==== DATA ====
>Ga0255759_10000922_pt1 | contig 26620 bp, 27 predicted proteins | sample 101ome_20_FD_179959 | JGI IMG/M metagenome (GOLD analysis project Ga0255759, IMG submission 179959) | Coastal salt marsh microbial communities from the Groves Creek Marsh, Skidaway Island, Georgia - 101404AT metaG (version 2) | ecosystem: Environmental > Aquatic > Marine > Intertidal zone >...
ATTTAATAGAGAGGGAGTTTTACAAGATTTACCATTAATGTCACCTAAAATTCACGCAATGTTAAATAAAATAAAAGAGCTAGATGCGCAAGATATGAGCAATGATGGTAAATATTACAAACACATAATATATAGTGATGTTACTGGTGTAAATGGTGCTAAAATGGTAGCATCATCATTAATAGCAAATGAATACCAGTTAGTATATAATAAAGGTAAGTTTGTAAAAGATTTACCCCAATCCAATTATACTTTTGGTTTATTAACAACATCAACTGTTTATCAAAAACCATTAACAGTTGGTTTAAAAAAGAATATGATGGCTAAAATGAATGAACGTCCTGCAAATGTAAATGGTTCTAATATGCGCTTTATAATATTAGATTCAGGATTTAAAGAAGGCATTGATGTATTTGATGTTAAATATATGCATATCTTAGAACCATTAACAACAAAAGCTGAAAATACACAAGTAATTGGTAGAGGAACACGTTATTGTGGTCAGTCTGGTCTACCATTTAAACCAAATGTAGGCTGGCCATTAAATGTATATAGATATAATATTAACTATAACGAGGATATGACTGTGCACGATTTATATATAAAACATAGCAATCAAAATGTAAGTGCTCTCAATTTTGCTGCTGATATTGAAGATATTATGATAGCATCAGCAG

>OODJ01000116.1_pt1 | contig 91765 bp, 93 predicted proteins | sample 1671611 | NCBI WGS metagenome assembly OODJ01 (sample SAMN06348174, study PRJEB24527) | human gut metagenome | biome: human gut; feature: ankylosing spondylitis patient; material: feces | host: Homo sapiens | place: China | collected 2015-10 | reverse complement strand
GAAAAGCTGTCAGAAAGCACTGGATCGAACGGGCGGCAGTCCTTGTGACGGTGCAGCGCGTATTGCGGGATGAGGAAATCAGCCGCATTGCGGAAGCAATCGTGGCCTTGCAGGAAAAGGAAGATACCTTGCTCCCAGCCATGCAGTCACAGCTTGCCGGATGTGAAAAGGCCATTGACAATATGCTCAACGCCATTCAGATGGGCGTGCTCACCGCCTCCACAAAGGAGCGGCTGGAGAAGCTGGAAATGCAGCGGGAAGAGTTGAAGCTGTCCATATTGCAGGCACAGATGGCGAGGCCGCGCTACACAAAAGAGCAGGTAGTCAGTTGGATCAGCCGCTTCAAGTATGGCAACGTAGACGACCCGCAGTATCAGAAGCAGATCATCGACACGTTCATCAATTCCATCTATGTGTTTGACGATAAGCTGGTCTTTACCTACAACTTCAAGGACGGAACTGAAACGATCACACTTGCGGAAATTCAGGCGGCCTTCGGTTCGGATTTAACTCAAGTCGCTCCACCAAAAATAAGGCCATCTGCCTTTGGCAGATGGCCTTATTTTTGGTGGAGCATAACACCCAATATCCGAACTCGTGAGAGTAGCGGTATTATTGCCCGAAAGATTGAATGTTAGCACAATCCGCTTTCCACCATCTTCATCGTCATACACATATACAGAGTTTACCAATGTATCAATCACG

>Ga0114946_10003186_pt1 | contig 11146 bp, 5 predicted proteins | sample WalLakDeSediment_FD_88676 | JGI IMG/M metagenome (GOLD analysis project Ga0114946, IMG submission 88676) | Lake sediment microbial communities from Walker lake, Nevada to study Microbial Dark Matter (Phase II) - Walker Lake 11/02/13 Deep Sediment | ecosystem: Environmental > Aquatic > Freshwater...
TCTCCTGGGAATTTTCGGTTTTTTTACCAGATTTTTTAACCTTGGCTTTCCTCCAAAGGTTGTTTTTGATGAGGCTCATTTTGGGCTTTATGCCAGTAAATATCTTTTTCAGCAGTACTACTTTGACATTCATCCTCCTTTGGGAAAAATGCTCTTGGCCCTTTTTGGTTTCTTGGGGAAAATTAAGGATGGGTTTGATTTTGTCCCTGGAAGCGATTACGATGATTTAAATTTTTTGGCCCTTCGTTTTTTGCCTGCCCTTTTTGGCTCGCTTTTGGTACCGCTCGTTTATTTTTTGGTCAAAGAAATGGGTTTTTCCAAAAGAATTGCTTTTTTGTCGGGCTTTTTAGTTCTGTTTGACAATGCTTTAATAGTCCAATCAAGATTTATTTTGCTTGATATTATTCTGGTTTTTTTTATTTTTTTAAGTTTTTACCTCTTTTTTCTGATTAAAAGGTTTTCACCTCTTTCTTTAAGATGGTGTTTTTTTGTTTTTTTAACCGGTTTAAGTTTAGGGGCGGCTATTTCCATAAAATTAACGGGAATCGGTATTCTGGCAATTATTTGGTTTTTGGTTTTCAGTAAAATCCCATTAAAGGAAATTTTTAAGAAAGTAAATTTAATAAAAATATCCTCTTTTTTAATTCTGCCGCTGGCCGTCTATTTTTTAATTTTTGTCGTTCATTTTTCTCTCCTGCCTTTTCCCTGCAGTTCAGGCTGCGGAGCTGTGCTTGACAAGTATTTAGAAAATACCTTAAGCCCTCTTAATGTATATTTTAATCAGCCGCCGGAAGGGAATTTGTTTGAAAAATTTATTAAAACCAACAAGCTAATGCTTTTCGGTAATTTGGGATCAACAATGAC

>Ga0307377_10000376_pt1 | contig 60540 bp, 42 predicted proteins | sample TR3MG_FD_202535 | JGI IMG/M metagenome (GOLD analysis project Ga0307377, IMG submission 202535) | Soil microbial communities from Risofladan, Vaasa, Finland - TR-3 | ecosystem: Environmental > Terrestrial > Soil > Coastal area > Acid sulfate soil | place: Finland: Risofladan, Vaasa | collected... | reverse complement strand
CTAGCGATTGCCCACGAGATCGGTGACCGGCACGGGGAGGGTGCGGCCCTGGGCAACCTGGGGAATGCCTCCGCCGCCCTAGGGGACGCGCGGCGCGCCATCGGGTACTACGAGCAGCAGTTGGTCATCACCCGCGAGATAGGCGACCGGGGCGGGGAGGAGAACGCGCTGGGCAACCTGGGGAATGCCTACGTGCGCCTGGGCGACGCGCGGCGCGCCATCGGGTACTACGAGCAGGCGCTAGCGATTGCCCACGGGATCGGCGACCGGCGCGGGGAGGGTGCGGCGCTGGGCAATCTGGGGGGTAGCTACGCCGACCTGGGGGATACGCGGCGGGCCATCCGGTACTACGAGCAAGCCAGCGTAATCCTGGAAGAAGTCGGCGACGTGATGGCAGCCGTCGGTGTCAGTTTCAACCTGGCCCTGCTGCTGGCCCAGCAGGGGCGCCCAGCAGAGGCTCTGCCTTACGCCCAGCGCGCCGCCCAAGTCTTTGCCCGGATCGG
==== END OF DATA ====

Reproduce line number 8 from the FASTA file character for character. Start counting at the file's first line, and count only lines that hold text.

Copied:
CTAGCGATTGCCCACGAGATCGGTGACCGGCACGGGGAGGGTGCGGCCCTGGGCAACCTGGGGAATGCCTCCGCCGCCCTAGGGGACGCGCGGCGCGCCATCGGGTACTACGAGCAGCAGTTGGTCATCACCCGCGAGATAGGCGACCGGGGCGGGGAGGAGAACGCGCTGGGCAACCTGGGGAATGCCTACGTGCGCCTGGGCGACGCGCGGCGCGCCATCGGGTACTACGAGCAGGCGCTAGCGATTGCCCACGGGATCGGCGACCGGCGCGGGGAGGGTGCGGCGCTGGGCAATCTGGGGGGTAGCTACGCCGACCTGGGGGATACGCGGCGGGCCATCCGGTACTACGAGCAAGCCAGCGTAATCCTGGAAGAAGTCGGCGACGTGATGGCAGCCGTCGGTGTCAGTTTCAACCTGGCCCTGCTGCTGGCCCAGCAGGGGCGCCCAGCAGAGGCTCTGCCTTACGCCCAGCGCGCCGCCCAAGTCTTTGCCCGGATCGG